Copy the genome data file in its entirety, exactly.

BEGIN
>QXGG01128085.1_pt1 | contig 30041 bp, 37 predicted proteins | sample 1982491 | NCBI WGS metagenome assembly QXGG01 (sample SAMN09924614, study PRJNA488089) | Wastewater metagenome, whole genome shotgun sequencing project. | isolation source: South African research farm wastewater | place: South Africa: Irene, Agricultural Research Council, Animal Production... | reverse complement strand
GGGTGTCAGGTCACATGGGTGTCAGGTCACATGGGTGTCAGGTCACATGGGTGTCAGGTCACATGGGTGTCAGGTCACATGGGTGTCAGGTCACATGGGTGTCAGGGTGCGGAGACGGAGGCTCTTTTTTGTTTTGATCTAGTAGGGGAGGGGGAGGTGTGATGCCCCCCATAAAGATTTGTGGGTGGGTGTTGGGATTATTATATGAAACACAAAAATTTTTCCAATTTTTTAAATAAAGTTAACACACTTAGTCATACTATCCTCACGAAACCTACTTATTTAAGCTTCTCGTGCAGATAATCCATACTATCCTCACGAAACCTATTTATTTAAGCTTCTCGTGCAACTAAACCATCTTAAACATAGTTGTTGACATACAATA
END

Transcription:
>QXGG01128085.1_pt1 | contig 30041 bp, 37 predicted proteins | sample 1982491 | NCBI WGS metagenome assembly QXGG01 (sample SAMN09924614, study PRJNA488089) | Wastewater metagenome, whole genome shotgun sequencing project. | isolation source: South African research farm wastewater | place: South Africa: Irene, Agricultural Research Council, Animal Production... | reverse complement strand
GGGTGTCAGGTCACATGGGTGTCAGGTCACATGGGTGTCAGGTCACATGGGTGTCAGGTCACATGGGTGTCAGGTCACATGGGTGTCAGGTCACATGGGTGTCAGGGTGCGGAGACGGAGGCTCTTTTTTGTTTTGATCTAGTAGGGGAGGGGGAGGTGTGATGCCCCCCATAAAGATTTGTGGGTGGGTGTTGGGATTATTATATGAAACACAAAAATTTTTCCAATTTTTTAAATAAAGTTAACACACTTAGTCATACTATCCTCACGAAACCTACTTATTTAAGCTTCTCGTGCAGATAATCCATACTATCCTCACGAAACCTATTTATTTAAGCTTCTCGTGCAACTAAACCATCTTAAACATAGTTGTTGACATACAATA